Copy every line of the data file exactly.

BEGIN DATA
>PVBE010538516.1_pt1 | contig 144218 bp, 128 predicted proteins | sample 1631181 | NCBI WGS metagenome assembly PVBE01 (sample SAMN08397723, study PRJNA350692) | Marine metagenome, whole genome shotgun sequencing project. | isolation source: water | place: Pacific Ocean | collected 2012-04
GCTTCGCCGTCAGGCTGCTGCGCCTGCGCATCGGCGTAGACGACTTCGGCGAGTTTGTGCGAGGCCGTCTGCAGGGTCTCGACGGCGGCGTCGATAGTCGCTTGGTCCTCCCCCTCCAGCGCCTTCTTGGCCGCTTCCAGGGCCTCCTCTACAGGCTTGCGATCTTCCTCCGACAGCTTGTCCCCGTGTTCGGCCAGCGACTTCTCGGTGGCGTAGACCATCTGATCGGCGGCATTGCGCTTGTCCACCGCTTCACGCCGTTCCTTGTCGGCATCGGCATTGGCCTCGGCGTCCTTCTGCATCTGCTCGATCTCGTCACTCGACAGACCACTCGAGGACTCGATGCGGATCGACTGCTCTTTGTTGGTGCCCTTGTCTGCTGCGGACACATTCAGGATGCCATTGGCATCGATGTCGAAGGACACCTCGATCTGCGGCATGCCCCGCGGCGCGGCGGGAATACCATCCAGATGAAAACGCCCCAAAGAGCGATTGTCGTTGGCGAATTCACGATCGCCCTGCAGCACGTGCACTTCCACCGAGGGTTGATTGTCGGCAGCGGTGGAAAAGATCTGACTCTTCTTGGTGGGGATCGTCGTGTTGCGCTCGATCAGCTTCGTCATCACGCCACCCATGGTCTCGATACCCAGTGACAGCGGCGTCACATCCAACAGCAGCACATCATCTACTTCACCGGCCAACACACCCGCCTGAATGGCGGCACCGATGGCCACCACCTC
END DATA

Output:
>PVBE010538516.1_pt1 | contig 144218 bp, 128 predicted proteins | sample 1631181 | NCBI WGS metagenome assembly PVBE01 (sample SAMN08397723, study PRJNA350692) | Marine metagenome, whole genome shotgun sequencing project. | isolation source: water | place: Pacific Ocean | collected 2012-04
GCTTCGCCGTCAGGCTGCTGCGCCTGCGCATCGGCGTAGACGACTTCGGCGAGTTTGTGCGAGGCCGTCTGCAGGGTCTCGACGGCGGCGTCGATAGTCGCTTGGTCCTCCCCCTCCAGCGCCTTCTTGGCCGCTTCCAGGGCCTCCTCTACAGGCTTGCGATCTTCCTCCGACAGCTTGTCCCCGTGTTCGGCCAGCGACTTCTCGGTGGCGTAGACCATCTGATCGGCGGCATTGCGCTTGTCCACCGCTTCACGCCGTTCCTTGTCGGCATCGGCATTGGCCTCGGCGTCCTTCTGCATCTGCTCGATCTCGTCACTCGACAGACCACTCGAGGACTCGATGCGGATCGACTGCTCTTTGTTGGTGCCCTTGTCTGCTGCGGACACATTCAGGATGCCATTGGCATCGATGTCGAAGGACACCTCGATCTGCGGCATGCCCCGCGGCGCGGCGGGAATACCATCCAGATGAAAACGCCCCAAAGAGCGATTGTCGTTGGCGAATTCACGATCGCCCTGCAGCACGTGCACTTCCACCGAGGGTTGATTGTCGGCAGCGGTGGAAAAGATCTGACTCTTCTTGGTGGGGATCGTCGTGTTGCGCTCGATCAGCTTCGTCATCACGCCACCCATGGTCTCGATACCCAGTGACAGCGGCGTCACATCCAACAGCAGCACATCATCTACTTCACCGGCCAACACACCCGCCTGAATGGCGGCACCGATGGCCACCACCTC